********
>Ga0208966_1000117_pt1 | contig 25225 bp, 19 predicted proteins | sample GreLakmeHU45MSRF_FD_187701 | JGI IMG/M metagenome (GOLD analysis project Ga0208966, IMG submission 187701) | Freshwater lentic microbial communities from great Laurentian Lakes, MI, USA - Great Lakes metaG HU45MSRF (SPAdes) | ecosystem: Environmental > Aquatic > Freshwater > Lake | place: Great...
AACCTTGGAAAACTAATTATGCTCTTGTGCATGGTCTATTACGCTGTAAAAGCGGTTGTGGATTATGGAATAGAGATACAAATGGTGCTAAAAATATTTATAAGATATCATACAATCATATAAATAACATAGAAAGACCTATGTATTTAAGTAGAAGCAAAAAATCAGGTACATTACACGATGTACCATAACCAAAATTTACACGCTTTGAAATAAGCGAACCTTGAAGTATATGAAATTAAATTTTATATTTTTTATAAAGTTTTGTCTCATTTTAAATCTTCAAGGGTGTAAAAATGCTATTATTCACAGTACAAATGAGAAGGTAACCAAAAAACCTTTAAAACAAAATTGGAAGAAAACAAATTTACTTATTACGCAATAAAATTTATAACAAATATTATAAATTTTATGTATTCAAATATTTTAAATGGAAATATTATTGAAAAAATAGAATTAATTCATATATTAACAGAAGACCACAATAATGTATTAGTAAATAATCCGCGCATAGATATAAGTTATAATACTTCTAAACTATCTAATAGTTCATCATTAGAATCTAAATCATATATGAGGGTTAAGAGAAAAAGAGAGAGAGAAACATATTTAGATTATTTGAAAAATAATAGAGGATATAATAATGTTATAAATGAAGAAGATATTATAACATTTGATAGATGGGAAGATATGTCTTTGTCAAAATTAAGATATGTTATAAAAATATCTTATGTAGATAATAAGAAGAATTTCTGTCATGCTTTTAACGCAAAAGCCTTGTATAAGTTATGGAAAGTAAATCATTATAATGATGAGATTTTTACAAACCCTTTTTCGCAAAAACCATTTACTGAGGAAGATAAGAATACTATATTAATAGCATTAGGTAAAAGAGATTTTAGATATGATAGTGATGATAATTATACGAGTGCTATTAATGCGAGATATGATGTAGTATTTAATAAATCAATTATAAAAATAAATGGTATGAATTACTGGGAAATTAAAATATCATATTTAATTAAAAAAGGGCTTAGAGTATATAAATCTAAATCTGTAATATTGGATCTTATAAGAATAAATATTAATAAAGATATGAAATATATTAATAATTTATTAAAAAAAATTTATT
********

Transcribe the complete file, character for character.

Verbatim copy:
>Ga0208966_1000117_pt1 | contig 25225 bp, 19 predicted proteins | sample GreLakmeHU45MSRF_FD_187701 | JGI IMG/M metagenome (GOLD analysis project Ga0208966, IMG submission 187701) | Freshwater lentic microbial communities from great Laurentian Lakes, MI, USA - Great Lakes metaG HU45MSRF (SPAdes) | ecosystem: Environmental > Aquatic > Freshwater > Lake | place: Great...
AACCTTGGAAAACTAATTATGCTCTTGTGCATGGTCTATTACGCTGTAAAAGCGGTTGTGGATTATGGAATAGAGATACAAATGGTGCTAAAAATATTTATAAGATATCATACAATCATATAAATAACATAGAAAGACCTATGTATTTAAGTAGAAGCAAAAAATCAGGTACATTACACGATGTACCATAACCAAAATTTACACGCTTTGAAATAAGCGAACCTTGAAGTATATGAAATTAAATTTTATATTTTTTATAAAGTTTTGTCTCATTTTAAATCTTCAAGGGTGTAAAAATGCTATTATTCACAGTACAAATGAGAAGGTAACCAAAAAACCTTTAAAACAAAATTGGAAGAAAACAAATTTACTTATTACGCAATAAAATTTATAACAAATATTATAAATTTTATGTATTCAAATATTTTAAATGGAAATATTATTGAAAAAATAGAATTAATTCATATATTAACAGAAGACCACAATAATGTATTAGTAAATAATCCGCGCATAGATATAAGTTATAATACTTCTAAACTATCTAATAGTTCATCATTAGAATCTAAATCATATATGAGGGTTAAGAGAAAAAGAGAGAGAGAAACATATTTAGATTATTTGAAAAATAATAGAGGATATAATAATGTTATAAATGAAGAAGATATTATAACATTTGATAGATGGGAAGATATGTCTTTGTCAAAATTAAGATATGTTATAAAAATATCTTATGTAGATAATAAGAAGAATTTCTGTCATGCTTTTAACGCAAAAGCCTTGTATAAGTTATGGAAAGTAAATCATTATAATGATGAGATTTTTACAAACCCTTTTTCGCAAAAACCATTTACTGAGGAAGATAAGAATACTATATTAATAGCATTAGGTAAAAGAGATTTTAGATATGATAGTGATGATAATTATACGAGTGCTATTAATGCGAGATATGATGTAGTATTTAATAAATCAATTATAAAAATAAATGGTATGAATTACTGGGAAATTAAAATATCATATTTAATTAAAAAAGGGCTTAGAGTATATAAATCTAAATCTGTAATATTGGATCTTATAAGAATAAATATTAATAAAGATATGAAATATATTAATAATTTATTAAAAAAAATTTATT